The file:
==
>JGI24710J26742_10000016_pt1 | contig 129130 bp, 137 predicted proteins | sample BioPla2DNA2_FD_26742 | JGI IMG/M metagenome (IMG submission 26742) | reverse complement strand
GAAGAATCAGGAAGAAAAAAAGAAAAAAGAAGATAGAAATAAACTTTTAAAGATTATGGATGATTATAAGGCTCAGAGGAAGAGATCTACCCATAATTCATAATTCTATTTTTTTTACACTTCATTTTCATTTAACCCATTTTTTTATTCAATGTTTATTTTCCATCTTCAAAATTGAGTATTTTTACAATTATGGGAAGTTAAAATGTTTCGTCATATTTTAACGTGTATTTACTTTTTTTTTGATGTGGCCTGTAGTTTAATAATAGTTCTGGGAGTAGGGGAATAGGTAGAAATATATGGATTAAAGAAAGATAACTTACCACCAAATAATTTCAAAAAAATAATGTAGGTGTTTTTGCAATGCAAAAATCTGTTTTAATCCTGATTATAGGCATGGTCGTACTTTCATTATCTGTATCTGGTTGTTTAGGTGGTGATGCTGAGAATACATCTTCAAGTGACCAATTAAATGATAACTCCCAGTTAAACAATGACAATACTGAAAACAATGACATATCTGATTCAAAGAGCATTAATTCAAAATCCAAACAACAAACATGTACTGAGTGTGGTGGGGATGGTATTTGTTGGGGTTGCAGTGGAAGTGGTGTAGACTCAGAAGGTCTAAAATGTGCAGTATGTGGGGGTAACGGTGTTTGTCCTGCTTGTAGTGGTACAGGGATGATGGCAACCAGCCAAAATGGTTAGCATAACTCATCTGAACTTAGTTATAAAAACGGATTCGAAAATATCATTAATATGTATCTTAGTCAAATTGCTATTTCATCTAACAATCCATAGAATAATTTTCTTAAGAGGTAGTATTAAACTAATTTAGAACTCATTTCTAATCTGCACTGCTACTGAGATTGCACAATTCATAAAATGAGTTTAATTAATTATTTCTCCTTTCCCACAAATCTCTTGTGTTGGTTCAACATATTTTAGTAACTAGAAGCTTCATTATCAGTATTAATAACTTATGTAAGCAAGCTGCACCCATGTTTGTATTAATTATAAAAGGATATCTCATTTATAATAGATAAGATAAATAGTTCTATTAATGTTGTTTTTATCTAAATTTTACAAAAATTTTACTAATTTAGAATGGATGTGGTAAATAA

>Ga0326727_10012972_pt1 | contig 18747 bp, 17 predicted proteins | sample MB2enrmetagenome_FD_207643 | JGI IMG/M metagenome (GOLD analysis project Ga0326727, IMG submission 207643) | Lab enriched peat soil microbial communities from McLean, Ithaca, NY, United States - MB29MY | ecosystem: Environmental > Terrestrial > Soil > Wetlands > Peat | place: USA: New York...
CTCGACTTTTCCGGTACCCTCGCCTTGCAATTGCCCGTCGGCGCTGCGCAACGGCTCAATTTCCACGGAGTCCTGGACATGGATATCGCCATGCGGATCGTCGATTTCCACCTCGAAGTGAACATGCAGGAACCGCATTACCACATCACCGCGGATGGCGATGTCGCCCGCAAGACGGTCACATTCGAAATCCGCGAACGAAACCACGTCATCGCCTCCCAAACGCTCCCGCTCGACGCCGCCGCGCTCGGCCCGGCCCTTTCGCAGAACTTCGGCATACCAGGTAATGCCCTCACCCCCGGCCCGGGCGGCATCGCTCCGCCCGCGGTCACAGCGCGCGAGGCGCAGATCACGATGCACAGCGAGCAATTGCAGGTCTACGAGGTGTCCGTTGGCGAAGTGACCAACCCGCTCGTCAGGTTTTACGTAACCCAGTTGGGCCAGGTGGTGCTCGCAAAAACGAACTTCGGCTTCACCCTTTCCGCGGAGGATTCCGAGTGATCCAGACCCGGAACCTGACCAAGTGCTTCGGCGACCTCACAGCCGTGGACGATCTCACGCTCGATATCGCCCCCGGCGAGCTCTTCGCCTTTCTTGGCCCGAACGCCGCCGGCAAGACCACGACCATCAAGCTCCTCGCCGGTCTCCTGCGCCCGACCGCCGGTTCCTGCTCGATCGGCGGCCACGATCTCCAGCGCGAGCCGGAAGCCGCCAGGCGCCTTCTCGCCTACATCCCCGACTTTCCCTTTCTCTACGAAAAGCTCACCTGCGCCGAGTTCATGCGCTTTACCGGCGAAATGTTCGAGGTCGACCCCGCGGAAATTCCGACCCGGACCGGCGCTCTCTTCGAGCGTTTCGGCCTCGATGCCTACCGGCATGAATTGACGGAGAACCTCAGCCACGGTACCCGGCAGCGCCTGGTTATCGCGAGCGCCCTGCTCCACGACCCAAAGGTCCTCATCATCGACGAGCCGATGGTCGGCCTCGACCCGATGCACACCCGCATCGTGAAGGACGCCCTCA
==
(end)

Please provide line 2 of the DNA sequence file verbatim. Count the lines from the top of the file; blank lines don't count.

GAAGAATCAGGAAGAAAAAAAGAAAAAAGAAGATAGAAATAAACTTTTAAAGATTATGGATGATTATAAGGCTCAGAGGAAGAGATCTACCCATAATTCATAATTCTATTTTTTTTACACTTCATTTTCATTTAACCCATTTTTTTATTCAATGTTTATTTTCCATCTTCAAAATTGAGTATTTTTACAATTATGGGAAGTTAAAATGTTTCGTCATATTTTAACGTGTATTTACTTTTTTTTTGATGTGGCCTGTAGTTTAATAATAGTTCTGGGAGTAGGGGAATAGGTAGAAATATATGGATTAAAGAAAGATAACTTACCACCAAATAATTTCAAAAAAATAATGTAGGTGTTTTTGCAATGCAAAAATCTGTTTTAATCCTGATTATAGGCATGGTCGTACTTTCATTATCTGTATCTGGTTGTTTAGGTGGTGATGCTGAGAATACATCTTCAAGTGACCAATTAAATGATAACTCCCAGTTAAACAATGACAATACTGAAAACAATGACATATCTGATTCAAAGAGCATTAATTCAAAATCCAAACAACAAACATGTACTGAGTGTGGTGGGGATGGTATTTGTTGGGGTTGCAGTGGAAGTGGTGTAGACTCAGAAGGTCTAAAATGTGCAGTATGTGGGGGTAACGGTGTTTGTCCTGCTTGTAGTGGTACAGGGATGATGGCAACCAGCCAAAATGGTTAGCATAACTCATCTGAACTTAGTTATAAAAACGGATTCGAAAATATCATTAATATGTATCTTAGTCAAATTGCTATTTCATCTAACAATCCATAGAATAATTTTCTTAAGAGGTAGTATTAAACTAATTTAGAACTCATTTCTAATCTGCACTGCTACTGAGATTGCACAATTCATAAAATGAGTTTAATTAATTATTTCTCCTTTCCCACAAATCTCTTGTGTTGGTTCAACATATTTTAGTAACTAGAAGCTTCATTATCAGTATTAATAACTTATGTAAGCAAGCTGCACCCATGTTTGTATTAATTATAAAAGGATATCTCATTTATAATAGATAAGATAAATAGTTCTATTAATGTTGTTTTTATCTAAATTTTACAAAAATTTTACTAATTTAGAATGGATGTGGTAAATAA